Following advice from the Committee on Safety of Medicines, the only SSRI-type anti-depressant that UK clinicians can prescribe to children and teenagers is fluoxetine. The risk of suicide and self-harm associated with the use of the other drugs in the SSRI family has been judged to outweigh their benefit.
But speaking at a conference at the Institute of Psychiatry recently, Dr. Paramala Santosh, Consultant in Developmental Neuropsychiatry and Neuropharmacology at Great Ormond Street Hospital, said that the absolute size of the benefit of the banned drugs was often no less, and sometimes more than the effect size found for fluoxetine – it’s just that in the trials for the banned drugs, the size of the placebo effect had been so much larger.
Could this be a fundamental flaw in placebo-controlled trials? The effectiveness of drugs is measured against a placebo effect, but the size of that placebo effect isn’t constant and varies from one trial to another. So potentially, an inferior drug could be deemed effective in a trial where the placebo effect was weak.
Of course NICE guidelines state psychotherapy should be the first line treatment for depressed children, but with too few therapists available, it’s vital that effective drugs aren’t banned unnecessarily.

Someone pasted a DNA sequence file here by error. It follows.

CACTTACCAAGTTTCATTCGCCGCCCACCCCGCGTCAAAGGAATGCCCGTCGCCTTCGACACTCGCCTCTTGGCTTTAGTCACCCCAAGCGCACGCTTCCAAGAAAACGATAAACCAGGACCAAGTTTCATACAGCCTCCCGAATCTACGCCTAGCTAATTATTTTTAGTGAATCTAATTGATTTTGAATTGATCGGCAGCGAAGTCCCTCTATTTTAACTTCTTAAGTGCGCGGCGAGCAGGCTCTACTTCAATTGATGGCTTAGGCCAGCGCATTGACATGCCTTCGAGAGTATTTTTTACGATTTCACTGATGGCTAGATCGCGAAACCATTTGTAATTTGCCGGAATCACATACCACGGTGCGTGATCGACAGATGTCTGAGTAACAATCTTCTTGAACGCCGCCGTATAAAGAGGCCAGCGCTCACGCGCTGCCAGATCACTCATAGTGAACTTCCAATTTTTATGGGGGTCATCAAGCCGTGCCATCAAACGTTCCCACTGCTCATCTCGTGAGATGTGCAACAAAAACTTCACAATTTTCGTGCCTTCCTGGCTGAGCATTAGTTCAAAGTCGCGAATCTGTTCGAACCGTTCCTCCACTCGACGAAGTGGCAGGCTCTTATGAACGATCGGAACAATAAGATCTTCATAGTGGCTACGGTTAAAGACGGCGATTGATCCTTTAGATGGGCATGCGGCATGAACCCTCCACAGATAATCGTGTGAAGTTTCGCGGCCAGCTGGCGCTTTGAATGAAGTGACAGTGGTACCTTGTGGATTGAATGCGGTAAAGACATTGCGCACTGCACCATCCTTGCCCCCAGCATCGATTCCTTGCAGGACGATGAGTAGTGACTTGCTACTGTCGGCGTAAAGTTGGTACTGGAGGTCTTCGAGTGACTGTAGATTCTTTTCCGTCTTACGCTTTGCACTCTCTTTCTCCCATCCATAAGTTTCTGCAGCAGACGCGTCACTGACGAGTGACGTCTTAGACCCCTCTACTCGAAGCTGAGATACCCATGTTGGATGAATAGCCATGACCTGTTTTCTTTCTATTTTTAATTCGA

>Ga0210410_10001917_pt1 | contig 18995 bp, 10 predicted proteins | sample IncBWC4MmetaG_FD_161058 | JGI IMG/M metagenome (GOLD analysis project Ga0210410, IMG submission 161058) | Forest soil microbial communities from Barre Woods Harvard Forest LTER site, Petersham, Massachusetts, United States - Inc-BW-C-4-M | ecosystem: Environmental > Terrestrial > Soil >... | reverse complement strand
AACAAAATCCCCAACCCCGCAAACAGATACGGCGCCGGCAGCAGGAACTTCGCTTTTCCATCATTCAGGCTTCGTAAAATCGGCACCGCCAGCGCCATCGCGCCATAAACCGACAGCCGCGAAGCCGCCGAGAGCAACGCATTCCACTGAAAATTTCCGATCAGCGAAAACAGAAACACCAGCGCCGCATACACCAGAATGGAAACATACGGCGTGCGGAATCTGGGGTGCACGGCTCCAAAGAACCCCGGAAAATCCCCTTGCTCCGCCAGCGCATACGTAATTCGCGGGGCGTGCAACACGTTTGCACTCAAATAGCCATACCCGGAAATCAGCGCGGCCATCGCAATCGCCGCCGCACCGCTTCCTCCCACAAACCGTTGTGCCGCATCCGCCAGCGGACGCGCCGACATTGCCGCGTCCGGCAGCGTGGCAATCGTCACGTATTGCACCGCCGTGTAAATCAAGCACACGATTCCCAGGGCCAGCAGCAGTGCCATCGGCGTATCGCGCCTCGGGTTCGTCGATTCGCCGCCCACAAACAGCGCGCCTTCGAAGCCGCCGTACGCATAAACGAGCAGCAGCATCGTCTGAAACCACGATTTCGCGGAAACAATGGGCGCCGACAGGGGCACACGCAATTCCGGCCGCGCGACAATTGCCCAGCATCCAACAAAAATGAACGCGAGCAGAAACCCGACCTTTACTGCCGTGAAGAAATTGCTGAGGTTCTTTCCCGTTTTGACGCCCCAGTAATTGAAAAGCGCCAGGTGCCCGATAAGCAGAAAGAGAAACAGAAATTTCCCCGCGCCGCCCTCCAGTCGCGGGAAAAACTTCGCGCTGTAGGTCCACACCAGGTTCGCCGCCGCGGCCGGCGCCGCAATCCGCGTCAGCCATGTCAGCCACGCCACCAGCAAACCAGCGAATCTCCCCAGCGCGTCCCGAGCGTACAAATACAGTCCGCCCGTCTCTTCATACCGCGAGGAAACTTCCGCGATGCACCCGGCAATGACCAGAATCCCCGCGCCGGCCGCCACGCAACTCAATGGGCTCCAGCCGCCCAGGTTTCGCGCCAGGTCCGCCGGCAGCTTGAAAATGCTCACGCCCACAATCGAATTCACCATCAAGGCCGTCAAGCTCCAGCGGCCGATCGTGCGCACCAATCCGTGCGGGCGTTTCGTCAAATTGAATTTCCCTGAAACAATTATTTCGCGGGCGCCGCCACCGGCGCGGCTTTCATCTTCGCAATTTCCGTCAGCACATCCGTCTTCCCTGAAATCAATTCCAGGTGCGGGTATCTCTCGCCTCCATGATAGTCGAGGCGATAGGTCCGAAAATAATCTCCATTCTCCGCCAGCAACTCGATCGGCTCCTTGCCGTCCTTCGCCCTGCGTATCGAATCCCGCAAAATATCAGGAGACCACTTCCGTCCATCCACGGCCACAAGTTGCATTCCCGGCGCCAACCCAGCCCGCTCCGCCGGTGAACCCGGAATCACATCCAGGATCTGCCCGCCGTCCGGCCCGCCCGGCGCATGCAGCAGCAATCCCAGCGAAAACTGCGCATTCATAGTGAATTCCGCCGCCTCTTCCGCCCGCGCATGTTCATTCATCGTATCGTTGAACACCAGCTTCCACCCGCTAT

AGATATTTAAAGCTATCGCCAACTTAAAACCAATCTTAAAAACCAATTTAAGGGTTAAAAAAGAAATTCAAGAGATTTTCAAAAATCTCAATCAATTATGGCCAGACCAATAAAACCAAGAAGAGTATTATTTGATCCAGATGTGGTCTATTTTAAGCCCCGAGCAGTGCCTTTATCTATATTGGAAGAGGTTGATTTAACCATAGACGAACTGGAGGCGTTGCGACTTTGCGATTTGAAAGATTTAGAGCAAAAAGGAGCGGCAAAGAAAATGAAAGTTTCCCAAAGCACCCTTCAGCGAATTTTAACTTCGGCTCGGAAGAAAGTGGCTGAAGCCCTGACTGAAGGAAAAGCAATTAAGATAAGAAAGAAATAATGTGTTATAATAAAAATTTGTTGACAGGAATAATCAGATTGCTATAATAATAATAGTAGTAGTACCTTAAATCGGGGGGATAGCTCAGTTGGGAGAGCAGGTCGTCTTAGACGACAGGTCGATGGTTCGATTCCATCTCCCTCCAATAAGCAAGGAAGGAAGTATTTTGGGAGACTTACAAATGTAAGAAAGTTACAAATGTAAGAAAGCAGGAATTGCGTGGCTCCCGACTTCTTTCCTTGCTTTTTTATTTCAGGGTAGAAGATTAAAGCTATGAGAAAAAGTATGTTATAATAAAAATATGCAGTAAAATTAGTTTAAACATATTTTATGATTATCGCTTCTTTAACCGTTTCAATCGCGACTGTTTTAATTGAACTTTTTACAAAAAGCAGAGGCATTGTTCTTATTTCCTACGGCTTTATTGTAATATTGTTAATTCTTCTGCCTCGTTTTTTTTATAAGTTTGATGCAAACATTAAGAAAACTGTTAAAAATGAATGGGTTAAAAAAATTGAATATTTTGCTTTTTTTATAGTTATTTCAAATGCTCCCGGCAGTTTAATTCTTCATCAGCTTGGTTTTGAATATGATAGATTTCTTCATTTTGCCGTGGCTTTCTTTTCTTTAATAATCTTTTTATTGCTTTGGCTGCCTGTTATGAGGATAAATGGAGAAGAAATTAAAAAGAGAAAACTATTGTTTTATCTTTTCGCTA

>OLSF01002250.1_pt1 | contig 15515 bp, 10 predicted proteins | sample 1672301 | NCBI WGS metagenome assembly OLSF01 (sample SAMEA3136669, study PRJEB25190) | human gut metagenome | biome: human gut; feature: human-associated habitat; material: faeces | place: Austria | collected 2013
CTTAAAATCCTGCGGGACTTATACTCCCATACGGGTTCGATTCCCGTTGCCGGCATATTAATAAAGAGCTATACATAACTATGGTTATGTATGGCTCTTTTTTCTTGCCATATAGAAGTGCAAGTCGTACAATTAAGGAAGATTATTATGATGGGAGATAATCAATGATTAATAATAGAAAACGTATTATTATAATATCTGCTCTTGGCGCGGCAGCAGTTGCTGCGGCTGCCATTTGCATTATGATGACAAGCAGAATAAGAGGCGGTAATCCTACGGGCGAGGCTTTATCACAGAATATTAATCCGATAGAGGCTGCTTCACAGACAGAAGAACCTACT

A few more details:
Santosh said that SSRIs were associated with suicide in adults too, it’s just that their effectiveness had been demonstrated (in placebo-controlled trials) and so benefit was seen to outweigh risk.
Another problem with this issue is that clinicians often prescribe SSRIs to clients they believe may be at risk of suicide because an SSRI overdose is not lethal. Cases such as these could skew trials examining the risk of SSRIs.
A new paper in Drug Safety shows that following the Committee on Safety of Medicines advice, children are being prescribed fewer SSRIs but that prescription rates for fluoxetine and other non-SSRI antidepressants haven’t risen: the implication being that children aren’t being given the alternative treatments they need.